Exercise 2: Hydrogen Ionization 
Hi,
This exercise contains readytorun IDL, Fortran90, Maple and Mathematica programs, and is a jump start to programming in these four environments.
As discussed in the lecture notes, there are several purposes with this exercise:
Each of these three tools is useful to have in your mental "toolbox", and the overall purpose of all of these exercises is basically to help you learn how to use them efficiently.

Subsections  approx time 

Getting the exercise files with CVS 

IDL test of 2nd order polynomial root 
45 min 
IDL solution of the ionization problem 

Fortran90 (with IDLplotting) 

Maple  Mathematica 

Be nice ... 

IDL demos 
5 min 
Home Work 

Getting the exercise files with CVS 
[about 5 minutes] 
We will be using CVS (Concurrent Versions System) to distribute the exercise files. Later, we will look at CVS in more detail, but for now it is only a "black box" method to get the files you need for the exercise.
To get the files, do the following
cd ~/ComputerPhysics (or whereever you have it) cvs update d
NOTE: If you get a message such as "permission denied" you need to do "cvs login" and then repeat the "cvs update d" command.
This updates the directory with the files needed for this exercise, which end up in the directory ComputerPhysics/2_H+He.
IDL test of 2nd order polynomial root 
[about 45 minutes] 
We will first use idlde, the 'Development Environment' for IDL (Interactive Data Language), to look at why there is a problem with computing one of the roots of a second degree polynomial with the standard highschool formula. Some of you all ready know this problem from Datf, it should therefore be relative easy to answer the questions and you should mainly spend the allocated time to learn about the new working environment.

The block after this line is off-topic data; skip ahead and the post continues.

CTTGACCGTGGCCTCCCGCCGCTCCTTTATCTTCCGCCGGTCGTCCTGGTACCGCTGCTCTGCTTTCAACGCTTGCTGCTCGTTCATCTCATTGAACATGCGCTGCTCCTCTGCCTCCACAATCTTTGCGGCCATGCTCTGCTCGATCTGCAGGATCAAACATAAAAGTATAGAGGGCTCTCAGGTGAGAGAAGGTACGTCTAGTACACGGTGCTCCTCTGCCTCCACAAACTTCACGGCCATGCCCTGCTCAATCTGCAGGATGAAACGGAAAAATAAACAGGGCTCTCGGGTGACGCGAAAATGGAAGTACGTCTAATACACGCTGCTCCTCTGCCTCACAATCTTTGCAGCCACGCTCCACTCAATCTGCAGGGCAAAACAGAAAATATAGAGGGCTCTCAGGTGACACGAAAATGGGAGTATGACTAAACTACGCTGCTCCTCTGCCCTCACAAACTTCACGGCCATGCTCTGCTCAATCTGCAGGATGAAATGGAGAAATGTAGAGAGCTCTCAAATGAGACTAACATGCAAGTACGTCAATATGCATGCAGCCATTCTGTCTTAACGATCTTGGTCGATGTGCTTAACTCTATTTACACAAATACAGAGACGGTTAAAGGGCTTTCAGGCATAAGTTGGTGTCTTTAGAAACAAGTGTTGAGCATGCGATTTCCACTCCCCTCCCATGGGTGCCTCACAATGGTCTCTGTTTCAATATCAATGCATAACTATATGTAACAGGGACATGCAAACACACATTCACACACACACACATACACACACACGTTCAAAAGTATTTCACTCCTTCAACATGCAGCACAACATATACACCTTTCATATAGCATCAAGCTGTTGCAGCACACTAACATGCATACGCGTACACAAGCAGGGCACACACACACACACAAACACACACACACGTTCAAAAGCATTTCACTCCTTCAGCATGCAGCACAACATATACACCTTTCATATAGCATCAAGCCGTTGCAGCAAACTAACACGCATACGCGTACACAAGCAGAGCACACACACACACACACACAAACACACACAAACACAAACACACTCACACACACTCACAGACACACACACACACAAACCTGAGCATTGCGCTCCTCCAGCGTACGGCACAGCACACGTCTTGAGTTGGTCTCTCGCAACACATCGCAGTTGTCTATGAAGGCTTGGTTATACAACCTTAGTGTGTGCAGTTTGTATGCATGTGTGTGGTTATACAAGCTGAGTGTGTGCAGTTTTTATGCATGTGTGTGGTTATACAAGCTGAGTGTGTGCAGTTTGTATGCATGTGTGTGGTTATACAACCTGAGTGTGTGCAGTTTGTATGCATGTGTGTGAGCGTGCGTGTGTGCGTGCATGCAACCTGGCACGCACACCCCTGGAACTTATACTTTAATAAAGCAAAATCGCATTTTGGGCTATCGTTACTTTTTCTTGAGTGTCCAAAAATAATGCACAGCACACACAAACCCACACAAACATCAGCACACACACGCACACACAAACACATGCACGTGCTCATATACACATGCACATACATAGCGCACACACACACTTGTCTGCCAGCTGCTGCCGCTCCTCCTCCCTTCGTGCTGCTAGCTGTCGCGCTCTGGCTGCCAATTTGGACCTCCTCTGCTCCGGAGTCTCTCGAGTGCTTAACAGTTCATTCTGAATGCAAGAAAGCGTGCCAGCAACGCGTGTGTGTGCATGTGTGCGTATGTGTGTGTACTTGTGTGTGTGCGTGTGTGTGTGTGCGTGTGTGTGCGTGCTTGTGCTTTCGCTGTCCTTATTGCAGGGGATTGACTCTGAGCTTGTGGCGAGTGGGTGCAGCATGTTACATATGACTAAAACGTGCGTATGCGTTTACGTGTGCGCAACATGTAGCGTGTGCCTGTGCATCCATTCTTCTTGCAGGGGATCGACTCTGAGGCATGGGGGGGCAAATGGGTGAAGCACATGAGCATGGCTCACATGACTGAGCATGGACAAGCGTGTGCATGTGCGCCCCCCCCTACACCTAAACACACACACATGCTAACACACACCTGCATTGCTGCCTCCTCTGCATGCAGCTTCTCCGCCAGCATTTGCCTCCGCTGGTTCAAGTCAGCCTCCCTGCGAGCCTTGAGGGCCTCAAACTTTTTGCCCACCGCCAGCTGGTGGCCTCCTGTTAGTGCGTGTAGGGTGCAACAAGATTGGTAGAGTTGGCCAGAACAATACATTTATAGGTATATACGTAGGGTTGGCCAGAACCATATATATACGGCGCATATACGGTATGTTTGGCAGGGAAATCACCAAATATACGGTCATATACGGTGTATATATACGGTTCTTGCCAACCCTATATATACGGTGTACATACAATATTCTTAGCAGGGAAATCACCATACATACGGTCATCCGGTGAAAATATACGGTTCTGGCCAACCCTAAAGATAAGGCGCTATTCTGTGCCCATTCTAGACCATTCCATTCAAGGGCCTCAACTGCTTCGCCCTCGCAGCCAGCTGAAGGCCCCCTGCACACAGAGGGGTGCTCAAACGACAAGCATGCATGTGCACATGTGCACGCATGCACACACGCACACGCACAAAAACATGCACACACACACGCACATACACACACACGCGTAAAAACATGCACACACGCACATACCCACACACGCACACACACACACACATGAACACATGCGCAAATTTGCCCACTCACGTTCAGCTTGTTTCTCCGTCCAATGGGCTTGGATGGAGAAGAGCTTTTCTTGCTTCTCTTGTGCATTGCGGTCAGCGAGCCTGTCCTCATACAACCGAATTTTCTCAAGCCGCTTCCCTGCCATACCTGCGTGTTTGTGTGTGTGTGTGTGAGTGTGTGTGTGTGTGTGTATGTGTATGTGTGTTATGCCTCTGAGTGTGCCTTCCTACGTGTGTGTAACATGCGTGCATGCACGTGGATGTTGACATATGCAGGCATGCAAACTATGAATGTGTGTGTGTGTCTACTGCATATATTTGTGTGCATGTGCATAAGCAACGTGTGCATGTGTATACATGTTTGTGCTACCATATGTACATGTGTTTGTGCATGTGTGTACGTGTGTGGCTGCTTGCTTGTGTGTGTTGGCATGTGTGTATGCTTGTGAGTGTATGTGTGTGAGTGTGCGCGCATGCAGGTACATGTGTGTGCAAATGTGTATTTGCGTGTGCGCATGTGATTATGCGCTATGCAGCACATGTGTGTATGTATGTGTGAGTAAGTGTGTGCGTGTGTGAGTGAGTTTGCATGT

cd ~/ComputerPhysics/2_H+He # Try hitting the TAB key instead of typing the whole thing idlde & # The "&" starts the command "in the background"
NOTE: If this results in an error message, just use "idl" instead of "idlde". No fancy windows, but you don't need them this time.
Shortly after idlde asking where to locate a workspace. This is a directory where it stores information about the state of idlde. This information is used to restore the working environment you used last time running idlde. Choose to make a new directory (e.g. called workspace) inside the present exercise directory and use this one.
A window with several panels, buttons, and menus appears. Take a few minutes, look around, and familiarize yourself with the various elements of the window, but don't be alarmed if you initially only have a vague idea about what many of them might be good for. Later on, you should spend time reading introductions and documentation, but for now we are just going to use it.
IDL> a=0.5 IDL> c=0.5 IDL> b=1. IDL> print, (b+sqrt(b^24.*a*c))/(2.*a)
IDL> b=1e1 & print, (b+sqrt(b^24.*a*c))/(2.*a)
IDL> b=1e2 & print, (b+sqrt(b^24.*a*c))/(2.*a) IDL> b=1e3 & print, (b+sqrt(b^24.*a*c))/(2.*a) IDL> b=1e4 & print, (b+sqrt(b^24.*a*c))/(2.*a) IDL> b=1e5 & print, (b+sqrt(b^24.*a*c))/(2.*a) IDL> b=1e6 & print, (b+sqrt(b^24.*a*c))/(2.*a) IDL> b=1e7 & print, (b+sqrt(b^24.*a*c))/(2.*a)

IDL> b=1e5 & print, (b+sqrt(b^24.*a*c))/(2.*a), 2.*c/(...)
IDL> b=1d5 & print, (b+sqrt(b^24.*a*c))/(2.*a)

IDL> b=1e17 & print, 2.*c/(...)

What could one do about it, in addition to making b double precision? Try to figure it out, before taking this free hint? (No minus points  just your selfsatisfaction if you can figure it out without the hint!:).
IDL solution of the ionization problem 
[about 40 minutes] 
Next, we will look at a readymade IDL program, where the problem with computing one of the roots of a second order polynomial is acute.
Questions:
f = 1 + sqrt(1 + epsilon)


Fortran90 (with IDL plotting) 
[about 45 minutes] 
The 2_H+He/H+He.f90 program solves
the same problem, but since
Fortran is a language that requires compilation (i.e., turning the